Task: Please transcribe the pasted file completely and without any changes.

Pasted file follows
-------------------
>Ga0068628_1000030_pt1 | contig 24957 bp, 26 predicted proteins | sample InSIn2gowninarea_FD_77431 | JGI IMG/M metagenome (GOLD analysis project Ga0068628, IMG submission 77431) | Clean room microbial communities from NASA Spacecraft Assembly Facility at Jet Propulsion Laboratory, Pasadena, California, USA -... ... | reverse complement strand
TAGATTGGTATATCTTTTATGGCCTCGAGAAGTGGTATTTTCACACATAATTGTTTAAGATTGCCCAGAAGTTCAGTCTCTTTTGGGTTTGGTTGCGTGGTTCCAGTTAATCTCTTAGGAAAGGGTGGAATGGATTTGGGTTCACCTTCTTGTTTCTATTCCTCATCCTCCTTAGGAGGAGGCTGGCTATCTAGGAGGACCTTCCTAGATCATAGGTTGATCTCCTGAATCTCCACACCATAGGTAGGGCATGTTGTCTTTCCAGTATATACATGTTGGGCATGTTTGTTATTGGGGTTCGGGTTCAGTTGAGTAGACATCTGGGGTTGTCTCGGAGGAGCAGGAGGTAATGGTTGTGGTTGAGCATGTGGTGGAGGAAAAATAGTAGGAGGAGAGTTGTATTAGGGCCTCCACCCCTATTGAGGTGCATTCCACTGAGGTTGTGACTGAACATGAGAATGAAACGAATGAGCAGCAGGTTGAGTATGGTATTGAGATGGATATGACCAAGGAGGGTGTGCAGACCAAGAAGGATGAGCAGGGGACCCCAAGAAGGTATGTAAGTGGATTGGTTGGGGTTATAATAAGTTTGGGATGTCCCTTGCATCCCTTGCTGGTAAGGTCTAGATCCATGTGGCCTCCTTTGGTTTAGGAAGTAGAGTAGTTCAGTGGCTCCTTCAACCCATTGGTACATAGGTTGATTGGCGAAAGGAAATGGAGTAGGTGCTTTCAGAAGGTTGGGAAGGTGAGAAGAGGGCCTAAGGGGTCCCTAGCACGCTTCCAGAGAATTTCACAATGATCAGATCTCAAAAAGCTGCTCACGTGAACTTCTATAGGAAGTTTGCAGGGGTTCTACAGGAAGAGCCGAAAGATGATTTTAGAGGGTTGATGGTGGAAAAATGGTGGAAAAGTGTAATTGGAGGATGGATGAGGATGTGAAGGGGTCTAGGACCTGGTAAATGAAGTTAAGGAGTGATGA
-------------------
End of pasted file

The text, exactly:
>Ga0068628_1000030_pt1 | contig 24957 bp, 26 predicted proteins | sample InSIn2gowninarea_FD_77431 | JGI IMG/M metagenome (GOLD analysis project Ga0068628, IMG submission 77431) | Clean room microbial communities from NASA Spacecraft Assembly Facility at Jet Propulsion Laboratory, Pasadena, California, USA -... ... | reverse complement strand
TAGATTGGTATATCTTTTATGGCCTCGAGAAGTGGTATTTTCACACATAATTGTTTAAGATTGCCCAGAAGTTCAGTCTCTTTTGGGTTTGGTTGCGTGGTTCCAGTTAATCTCTTAGGAAAGGGTGGAATGGATTTGGGTTCACCTTCTTGTTTCTATTCCTCATCCTCCTTAGGAGGAGGCTGGCTATCTAGGAGGACCTTCCTAGATCATAGGTTGATCTCCTGAATCTCCACACCATAGGTAGGGCATGTTGTCTTTCCAGTATATACATGTTGGGCATGTTTGTTATTGGGGTTCGGGTTCAGTTGAGTAGACATCTGGGGTTGTCTCGGAGGAGCAGGAGGTAATGGTTGTGGTTGAGCATGTGGTGGAGGAAAAATAGTAGGAGGAGAGTTGTATTAGGGCCTCCACCCCTATTGAGGTGCATTCCACTGAGGTTGTGACTGAACATGAGAATGAAACGAATGAGCAGCAGGTTGAGTATGGTATTGAGATGGATATGACCAAGGAGGGTGTGCAGACCAAGAAGGATGAGCAGGGGACCCCAAGAAGGTATGTAAGTGGATTGGTTGGGGTTATAATAAGTTTGGGATGTCCCTTGCATCCCTTGCTGGTAAGGTCTAGATCCATGTGGCCTCCTTTGGTTTAGGAAGTAGAGTAGTTCAGTGGCTCCTTCAACCCATTGGTACATAGGTTGATTGGCGAAAGGAAATGGAGTAGGTGCTTTCAGAAGGTTGGGAAGGTGAGAAGAGGGCCTAAGGGGTCCCTAGCACGCTTCCAGAGAATTTCACAATGATCAGATCTCAAAAAGCTGCTCACGTGAACTTCTATAGGAAGTTTGCAGGGGTTCTACAGGAAGAGCCGAAAGATGATTTTAGAGGGTTGATGGTGGAAAAATGGTGGAAAAGTGTAATTGGAGGATGGATGAGGATGTGAAGGGGTCTAGGACCTGGTAAATGAAGTTAAGGAGTGATGA